Review by Justin C. Maaia, 2002
Hanh, Thich Nhat. Going Home: Jesus and Buddha as Brothers. New York: Riverhead Books, 1999. 202 pp.
From the title of this work, one would think this book a comparative work in the “perennialist” tradition, i.e., the tradition of Aldous Huxley and Huston Smith. However, after reading the musings of this experienced practitioner of Buddhism, one realizes that his is a peculiar position. It cannot be easily labeled as either “perennialist” or “contextualist,” as the debate over mystical experience goes.
This book deals with religious experience in all of its forms, from the initial stages that can be represented by the act of “saying high to God” at church on Sunday to the more mystical forms of union with God or the Dharma. One of Hanh’s main theses is that spiritual growth involves a progression from the former to the latter type of religious experience. He outlines this growth in the language of both Christianity and Buddhism. For example, as a child, a Christian may have a picture of God as an old, bearded, fatherly type figure. As the child grows and develops a relationship with God, this picture may change to a more abstract concept. But this concept, too, must be transcended in order for spiritual growth to ensue. The same type of development occurs for the Buddhist in his/her relationship with the Buddha and the truth that the Buddha embodies.
Hanh approaches this subject from a practical standpoint, as opposed to a strictly philosophical one. He draws on a lifetime of experience as a Buddhist, but also has a deep understanding of Christianity resulting from his encounters with that religion in Europe. He also relates his first mystical experience, described in a way that is neutral with respect to particular religious traditions. With his understanding of two traditions, Hanh translates the nuances of the spiritual journey between the languages of Christianity and Buddhism. These sections of the book seem to frame Hanh as being a proponent of the perennial philosophy, the position that holds all religious experiences to have a common core. This core is translated according to a person’s specific religious or philosophical orientation, resulting in the apparent differences of religious experiences across cultures.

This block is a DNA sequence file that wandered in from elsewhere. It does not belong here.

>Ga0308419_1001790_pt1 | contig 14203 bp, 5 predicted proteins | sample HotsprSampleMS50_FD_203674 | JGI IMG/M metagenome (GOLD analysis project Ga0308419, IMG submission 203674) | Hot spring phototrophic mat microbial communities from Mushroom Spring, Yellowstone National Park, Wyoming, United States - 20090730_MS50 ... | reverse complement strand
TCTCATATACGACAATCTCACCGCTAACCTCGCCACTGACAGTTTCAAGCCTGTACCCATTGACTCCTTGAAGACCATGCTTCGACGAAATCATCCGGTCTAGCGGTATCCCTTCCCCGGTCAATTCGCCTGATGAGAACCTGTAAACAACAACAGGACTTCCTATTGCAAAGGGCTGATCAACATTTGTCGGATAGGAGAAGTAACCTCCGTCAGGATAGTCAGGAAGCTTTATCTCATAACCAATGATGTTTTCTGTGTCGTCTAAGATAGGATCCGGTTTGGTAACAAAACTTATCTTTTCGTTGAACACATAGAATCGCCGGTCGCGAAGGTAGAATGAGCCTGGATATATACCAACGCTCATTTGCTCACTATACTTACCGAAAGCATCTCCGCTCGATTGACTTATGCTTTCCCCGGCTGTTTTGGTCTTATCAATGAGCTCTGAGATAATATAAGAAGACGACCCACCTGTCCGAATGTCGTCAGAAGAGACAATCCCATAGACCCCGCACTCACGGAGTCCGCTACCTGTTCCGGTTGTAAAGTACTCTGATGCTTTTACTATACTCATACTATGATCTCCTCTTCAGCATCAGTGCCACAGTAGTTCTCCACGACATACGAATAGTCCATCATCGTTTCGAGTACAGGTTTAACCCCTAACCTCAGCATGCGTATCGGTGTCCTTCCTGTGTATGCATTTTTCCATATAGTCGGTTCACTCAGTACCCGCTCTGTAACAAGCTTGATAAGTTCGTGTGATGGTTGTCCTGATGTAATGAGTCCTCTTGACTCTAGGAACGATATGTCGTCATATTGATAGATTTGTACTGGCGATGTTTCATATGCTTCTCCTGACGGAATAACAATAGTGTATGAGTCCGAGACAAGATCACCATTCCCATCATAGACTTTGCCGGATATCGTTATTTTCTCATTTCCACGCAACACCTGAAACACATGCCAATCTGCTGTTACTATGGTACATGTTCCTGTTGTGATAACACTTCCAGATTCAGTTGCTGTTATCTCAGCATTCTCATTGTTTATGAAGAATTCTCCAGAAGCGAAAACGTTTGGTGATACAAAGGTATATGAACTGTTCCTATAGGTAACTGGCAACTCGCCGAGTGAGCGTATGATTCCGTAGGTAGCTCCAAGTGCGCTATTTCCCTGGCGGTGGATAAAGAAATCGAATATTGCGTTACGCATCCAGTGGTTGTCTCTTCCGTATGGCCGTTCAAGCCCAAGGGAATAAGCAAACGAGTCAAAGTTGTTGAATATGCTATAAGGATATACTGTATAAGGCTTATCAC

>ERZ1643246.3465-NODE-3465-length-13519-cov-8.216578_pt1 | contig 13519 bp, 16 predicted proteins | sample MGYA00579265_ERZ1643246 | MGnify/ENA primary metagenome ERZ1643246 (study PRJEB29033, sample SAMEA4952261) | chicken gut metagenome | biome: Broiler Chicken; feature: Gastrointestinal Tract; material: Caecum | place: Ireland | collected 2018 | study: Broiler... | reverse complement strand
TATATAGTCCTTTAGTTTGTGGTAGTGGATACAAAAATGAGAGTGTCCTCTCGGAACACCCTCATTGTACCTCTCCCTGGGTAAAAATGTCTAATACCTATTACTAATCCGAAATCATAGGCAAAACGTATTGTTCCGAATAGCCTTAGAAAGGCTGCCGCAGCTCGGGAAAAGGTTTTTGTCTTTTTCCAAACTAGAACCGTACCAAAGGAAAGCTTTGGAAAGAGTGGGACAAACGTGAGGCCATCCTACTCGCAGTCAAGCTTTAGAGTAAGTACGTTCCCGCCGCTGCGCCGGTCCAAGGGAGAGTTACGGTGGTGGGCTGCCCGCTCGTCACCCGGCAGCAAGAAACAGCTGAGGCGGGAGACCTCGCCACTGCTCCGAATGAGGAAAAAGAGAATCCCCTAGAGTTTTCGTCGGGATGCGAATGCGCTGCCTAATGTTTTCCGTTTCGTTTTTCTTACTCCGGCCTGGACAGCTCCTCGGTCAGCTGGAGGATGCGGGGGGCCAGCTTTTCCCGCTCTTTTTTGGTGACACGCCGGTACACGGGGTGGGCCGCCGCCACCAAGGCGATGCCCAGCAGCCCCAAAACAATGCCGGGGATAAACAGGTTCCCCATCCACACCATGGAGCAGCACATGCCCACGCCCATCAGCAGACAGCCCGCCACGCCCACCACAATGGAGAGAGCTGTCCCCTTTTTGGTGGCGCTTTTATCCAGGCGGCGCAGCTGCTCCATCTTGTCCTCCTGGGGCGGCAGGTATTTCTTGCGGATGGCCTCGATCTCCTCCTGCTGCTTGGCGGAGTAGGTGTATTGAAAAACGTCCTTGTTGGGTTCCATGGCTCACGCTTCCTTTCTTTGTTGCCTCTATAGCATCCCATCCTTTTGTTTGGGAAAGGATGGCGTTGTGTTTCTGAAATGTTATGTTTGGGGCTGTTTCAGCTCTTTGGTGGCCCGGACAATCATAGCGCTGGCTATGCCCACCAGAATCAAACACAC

This is not the main thrust of the book, however. Hanh devotes sections of the book to the subject of “going back to roots.” He realizes that foreign traditions are attractive to people because they are just that: foreign. This is why so many young people find themselves exploring the religions that are farthest from their own. Recognizing the usefulness of this process, Hanh then goes on to stress the importance of going back to one’s own tradition. This tradition is the one that will best facilitate one’s progression on the spiritual path, as it is so deeply ingrained in one’s consciousness.
Despite this emphasis on “returning to roots,” Hanh does not rule out the possibility that the Buddhist “emptiness” and the Christian “God” are merely thresholds of conceptualization. There is a keen awareness of the constant breaking down and rebuilding of one’s religious concepts. If this process is carried out further, or if one can get “beyond concepts” as Hanh suggests, perhaps one will find the place where “Jesus and Buddha are brothers.”
These conclusions present many unsolved problems to the philosopher, linguist, theologian, and buddologist. However, it opens many doorways and resolves many issues for both the Christian and Buddhist practitioner. For many Buddhists and Christian contemplatives, it is the practice which is central. Hanh’s book will doubtless provide as much encouragement to them as it will cause problems for others.